No wonder Germany often gets such a bad press when it comes to Europe.
It must be all down to Chancellor Angela Merkel's top negotiator at European summit meetings, namely her veteran, conservative finance minister, Wolfgang Schauble. Although he admits to using English all the time in Brussels when asked to discuss thorny issues such as the Greek bailout, Mr Schauble confesses that his mastery of the language is non-existent if not bordering on the pathetic.
"I speak mostly English with other ministers of EU states. But to be honest, I feel sorry for anyone who has to bear my English," he candidly admitted to Germany's Frankfurter Allgemeine newspaper, "At the end of the day, badly spoken English is the most widely spoken English in the world," he claimed. Mr Schauble may not be aware that mangled English spoken with a thick German accent, has for decades been almost standard "villain speak" for characters throughout English and American film and television, leaving comics aside. This cannot do much for the way Germany comes across at the European negotiating table.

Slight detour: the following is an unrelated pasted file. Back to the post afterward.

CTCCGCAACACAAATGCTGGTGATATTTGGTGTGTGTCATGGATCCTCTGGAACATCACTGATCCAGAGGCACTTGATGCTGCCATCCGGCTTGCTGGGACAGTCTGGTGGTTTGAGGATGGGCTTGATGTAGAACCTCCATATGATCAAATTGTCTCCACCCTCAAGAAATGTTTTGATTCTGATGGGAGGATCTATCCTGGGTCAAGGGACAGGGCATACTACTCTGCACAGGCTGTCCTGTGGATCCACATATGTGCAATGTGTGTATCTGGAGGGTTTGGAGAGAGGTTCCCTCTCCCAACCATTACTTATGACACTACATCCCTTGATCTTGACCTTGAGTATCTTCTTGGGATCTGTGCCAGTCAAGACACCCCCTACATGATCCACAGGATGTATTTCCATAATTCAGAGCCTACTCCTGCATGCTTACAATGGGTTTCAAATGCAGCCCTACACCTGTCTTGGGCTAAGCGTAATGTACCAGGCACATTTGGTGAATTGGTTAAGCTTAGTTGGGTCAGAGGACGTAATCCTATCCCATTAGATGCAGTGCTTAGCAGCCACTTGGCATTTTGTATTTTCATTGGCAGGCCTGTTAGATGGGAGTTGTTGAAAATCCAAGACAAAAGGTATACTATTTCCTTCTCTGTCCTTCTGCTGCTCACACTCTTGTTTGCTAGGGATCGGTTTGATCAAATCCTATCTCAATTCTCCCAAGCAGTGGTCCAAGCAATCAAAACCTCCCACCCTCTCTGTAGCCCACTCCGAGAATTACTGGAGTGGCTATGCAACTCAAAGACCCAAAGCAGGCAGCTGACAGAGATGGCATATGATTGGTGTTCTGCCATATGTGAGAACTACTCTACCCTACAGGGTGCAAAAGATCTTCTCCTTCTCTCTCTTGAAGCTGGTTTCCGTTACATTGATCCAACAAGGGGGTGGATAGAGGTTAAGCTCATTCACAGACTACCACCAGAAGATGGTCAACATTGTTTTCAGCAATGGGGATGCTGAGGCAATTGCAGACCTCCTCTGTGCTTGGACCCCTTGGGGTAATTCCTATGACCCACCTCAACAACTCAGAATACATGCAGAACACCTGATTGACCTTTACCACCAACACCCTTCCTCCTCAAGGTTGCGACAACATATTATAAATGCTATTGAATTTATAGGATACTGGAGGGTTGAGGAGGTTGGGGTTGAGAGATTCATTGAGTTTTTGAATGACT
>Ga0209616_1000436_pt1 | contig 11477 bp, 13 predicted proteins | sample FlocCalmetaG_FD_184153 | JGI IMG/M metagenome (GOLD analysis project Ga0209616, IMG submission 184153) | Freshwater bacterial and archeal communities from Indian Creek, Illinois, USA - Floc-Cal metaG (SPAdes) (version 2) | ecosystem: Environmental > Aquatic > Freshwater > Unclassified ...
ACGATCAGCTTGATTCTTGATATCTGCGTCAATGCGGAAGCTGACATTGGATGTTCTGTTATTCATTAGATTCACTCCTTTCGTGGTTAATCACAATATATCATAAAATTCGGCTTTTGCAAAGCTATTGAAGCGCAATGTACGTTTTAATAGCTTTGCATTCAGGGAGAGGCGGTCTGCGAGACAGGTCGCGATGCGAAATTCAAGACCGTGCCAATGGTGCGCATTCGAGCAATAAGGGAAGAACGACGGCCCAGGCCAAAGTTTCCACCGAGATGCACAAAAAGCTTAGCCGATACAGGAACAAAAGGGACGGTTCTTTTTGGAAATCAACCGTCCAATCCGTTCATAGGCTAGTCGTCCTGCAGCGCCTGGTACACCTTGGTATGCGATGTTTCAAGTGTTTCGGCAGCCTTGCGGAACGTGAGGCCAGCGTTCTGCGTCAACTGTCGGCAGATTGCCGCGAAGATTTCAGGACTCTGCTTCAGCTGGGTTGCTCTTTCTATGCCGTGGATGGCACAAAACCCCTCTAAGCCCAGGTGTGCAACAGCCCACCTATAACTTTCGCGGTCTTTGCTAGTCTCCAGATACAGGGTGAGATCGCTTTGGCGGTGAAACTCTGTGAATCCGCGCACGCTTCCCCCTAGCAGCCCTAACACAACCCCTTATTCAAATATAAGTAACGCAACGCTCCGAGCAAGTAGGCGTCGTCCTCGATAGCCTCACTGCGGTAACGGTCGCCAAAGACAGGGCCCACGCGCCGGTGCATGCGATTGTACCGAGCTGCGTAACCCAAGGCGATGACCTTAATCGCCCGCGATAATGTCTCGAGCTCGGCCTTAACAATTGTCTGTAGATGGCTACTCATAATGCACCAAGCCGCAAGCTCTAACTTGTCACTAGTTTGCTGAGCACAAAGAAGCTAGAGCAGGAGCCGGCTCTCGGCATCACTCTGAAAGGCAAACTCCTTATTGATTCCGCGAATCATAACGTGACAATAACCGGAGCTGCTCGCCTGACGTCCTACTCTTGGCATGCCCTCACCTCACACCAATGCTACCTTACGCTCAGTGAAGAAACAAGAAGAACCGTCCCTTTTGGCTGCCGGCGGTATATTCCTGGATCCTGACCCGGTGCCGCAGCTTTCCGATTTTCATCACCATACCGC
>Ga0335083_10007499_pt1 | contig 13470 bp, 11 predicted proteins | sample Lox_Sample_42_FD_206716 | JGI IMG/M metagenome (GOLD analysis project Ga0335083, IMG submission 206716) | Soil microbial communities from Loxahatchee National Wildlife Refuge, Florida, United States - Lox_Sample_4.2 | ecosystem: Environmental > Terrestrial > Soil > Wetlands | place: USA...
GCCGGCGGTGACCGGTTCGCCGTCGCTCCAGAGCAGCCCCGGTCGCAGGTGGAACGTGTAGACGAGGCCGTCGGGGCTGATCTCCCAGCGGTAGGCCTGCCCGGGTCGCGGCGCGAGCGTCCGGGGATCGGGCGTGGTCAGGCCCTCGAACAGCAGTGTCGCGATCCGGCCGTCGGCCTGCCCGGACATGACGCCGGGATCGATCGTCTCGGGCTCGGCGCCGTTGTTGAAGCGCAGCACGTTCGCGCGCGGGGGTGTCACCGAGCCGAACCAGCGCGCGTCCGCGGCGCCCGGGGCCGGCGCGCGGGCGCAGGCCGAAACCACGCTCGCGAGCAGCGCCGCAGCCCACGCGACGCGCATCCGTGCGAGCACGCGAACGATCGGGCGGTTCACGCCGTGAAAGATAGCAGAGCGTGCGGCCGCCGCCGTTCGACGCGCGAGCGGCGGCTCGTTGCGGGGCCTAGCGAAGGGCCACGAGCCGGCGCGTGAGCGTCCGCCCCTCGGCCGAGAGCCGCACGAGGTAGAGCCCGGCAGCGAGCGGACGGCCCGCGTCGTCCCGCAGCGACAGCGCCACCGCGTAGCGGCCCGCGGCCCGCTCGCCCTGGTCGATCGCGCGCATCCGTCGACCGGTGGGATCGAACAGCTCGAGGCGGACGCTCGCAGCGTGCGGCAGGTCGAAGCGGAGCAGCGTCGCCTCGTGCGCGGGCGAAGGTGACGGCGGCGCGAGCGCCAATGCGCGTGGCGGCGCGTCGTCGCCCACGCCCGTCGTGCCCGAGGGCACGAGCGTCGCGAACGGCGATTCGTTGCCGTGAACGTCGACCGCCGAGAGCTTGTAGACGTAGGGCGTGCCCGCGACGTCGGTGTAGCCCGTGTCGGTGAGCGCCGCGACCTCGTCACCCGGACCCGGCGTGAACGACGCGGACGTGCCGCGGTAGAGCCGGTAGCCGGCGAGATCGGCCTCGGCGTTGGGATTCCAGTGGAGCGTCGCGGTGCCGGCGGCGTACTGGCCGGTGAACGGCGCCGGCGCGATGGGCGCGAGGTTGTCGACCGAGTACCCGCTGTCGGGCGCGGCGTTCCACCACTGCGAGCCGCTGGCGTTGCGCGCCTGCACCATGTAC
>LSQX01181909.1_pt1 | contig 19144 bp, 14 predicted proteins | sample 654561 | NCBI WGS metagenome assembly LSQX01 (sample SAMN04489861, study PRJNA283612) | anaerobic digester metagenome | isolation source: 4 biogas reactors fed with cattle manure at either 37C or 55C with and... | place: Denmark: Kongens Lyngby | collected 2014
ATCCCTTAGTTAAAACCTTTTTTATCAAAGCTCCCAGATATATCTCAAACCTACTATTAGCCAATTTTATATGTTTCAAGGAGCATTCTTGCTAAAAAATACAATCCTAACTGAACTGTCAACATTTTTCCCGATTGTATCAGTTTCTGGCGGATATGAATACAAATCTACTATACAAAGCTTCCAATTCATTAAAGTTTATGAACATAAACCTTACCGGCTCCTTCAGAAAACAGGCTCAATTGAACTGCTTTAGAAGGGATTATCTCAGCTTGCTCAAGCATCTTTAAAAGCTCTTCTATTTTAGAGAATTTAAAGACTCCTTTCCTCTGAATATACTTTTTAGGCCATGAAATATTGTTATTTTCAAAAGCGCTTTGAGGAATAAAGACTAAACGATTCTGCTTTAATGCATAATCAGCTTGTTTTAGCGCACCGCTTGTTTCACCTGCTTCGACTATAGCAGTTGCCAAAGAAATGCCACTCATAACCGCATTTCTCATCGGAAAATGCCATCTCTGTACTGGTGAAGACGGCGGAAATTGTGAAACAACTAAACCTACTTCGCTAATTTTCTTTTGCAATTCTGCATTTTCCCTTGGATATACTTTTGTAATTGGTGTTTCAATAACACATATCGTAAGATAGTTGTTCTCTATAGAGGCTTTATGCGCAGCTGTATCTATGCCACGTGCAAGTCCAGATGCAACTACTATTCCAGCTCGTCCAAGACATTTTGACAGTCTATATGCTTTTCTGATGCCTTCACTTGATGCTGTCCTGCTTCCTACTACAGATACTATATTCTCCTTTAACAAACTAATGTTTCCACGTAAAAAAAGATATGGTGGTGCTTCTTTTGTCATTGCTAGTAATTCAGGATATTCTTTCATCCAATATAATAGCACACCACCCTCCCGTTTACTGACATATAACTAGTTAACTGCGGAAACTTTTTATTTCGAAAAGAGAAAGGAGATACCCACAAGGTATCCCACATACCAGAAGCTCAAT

Yet Mr Schauble does not appear too concerned. He let on that he once suggested to former French President Nicolas Sarkozy that as an experiment English translators should be kept out. Sarko was apparently worried that such a move would give the Brits a huge linguistic advantage. But Mr Schauble retorted with his usual German accented Teutonic wit : "They [the British] would more likely have the big disadvantage – we would destroy their language!"